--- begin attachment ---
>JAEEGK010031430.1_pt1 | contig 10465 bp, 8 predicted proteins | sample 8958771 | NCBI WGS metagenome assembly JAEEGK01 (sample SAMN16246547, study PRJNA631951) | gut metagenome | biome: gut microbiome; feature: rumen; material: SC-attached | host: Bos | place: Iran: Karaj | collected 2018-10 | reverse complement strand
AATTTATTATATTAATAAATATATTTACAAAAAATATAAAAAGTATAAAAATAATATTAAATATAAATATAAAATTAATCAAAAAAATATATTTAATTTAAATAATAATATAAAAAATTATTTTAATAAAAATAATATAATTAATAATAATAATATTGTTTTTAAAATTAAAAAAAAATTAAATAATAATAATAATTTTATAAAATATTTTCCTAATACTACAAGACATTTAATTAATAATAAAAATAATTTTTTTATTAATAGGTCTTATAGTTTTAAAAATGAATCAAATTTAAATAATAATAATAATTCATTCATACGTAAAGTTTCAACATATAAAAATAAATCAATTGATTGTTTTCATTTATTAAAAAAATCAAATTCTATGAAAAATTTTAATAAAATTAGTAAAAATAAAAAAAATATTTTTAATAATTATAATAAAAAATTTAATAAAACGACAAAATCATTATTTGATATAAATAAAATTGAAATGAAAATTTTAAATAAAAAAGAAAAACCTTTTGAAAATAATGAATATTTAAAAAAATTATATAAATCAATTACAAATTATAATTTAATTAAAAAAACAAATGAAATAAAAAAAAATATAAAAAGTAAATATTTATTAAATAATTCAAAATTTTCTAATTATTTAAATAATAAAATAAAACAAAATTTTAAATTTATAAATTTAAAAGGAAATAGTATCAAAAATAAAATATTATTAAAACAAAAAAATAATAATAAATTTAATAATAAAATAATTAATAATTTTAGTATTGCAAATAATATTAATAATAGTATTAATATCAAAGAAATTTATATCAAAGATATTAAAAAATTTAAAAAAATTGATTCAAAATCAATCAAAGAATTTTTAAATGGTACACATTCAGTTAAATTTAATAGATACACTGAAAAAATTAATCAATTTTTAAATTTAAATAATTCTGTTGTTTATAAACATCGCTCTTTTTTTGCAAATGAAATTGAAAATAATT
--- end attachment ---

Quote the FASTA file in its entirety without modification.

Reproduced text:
>JAEEGK010031430.1_pt1 | contig 10465 bp, 8 predicted proteins | sample 8958771 | NCBI WGS metagenome assembly JAEEGK01 (sample SAMN16246547, study PRJNA631951) | gut metagenome | biome: gut microbiome; feature: rumen; material: SC-attached | host: Bos | place: Iran: Karaj | collected 2018-10 | reverse complement strand
AATTTATTATATTAATAAATATATTTACAAAAAATATAAAAAGTATAAAAATAATATTAAATATAAATATAAAATTAATCAAAAAAATATATTTAATTTAAATAATAATATAAAAAATTATTTTAATAAAAATAATATAATTAATAATAATAATATTGTTTTTAAAATTAAAAAAAAATTAAATAATAATAATAATTTTATAAAATATTTTCCTAATACTACAAGACATTTAATTAATAATAAAAATAATTTTTTTATTAATAGGTCTTATAGTTTTAAAAATGAATCAAATTTAAATAATAATAATAATTCATTCATACGTAAAGTTTCAACATATAAAAATAAATCAATTGATTGTTTTCATTTATTAAAAAAATCAAATTCTATGAAAAATTTTAATAAAATTAGTAAAAATAAAAAAAATATTTTTAATAATTATAATAAAAAATTTAATAAAACGACAAAATCATTATTTGATATAAATAAAATTGAAATGAAAATTTTAAATAAAAAAGAAAAACCTTTTGAAAATAATGAATATTTAAAAAAATTATATAAATCAATTACAAATTATAATTTAATTAAAAAAACAAATGAAATAAAAAAAAATATAAAAAGTAAATATTTATTAAATAATTCAAAATTTTCTAATTATTTAAATAATAAAATAAAACAAAATTTTAAATTTATAAATTTAAAAGGAAATAGTATCAAAAATAAAATATTATTAAAACAAAAAAATAATAATAAATTTAATAATAAAATAATTAATAATTTTAGTATTGCAAATAATATTAATAATAGTATTAATATCAAAGAAATTTATATCAAAGATATTAAAAAATTTAAAAAAATTGATTCAAAATCAATCAAAGAATTTTTAAATGGTACACATTCAGTTAAATTTAATAGATACACTGAAAAAATTAATCAATTTTTAAATTTAAATAATTCTGTTGTTTATAAACATCGCTCTTTTTTTGCAAATGAAATTGAAAATAATT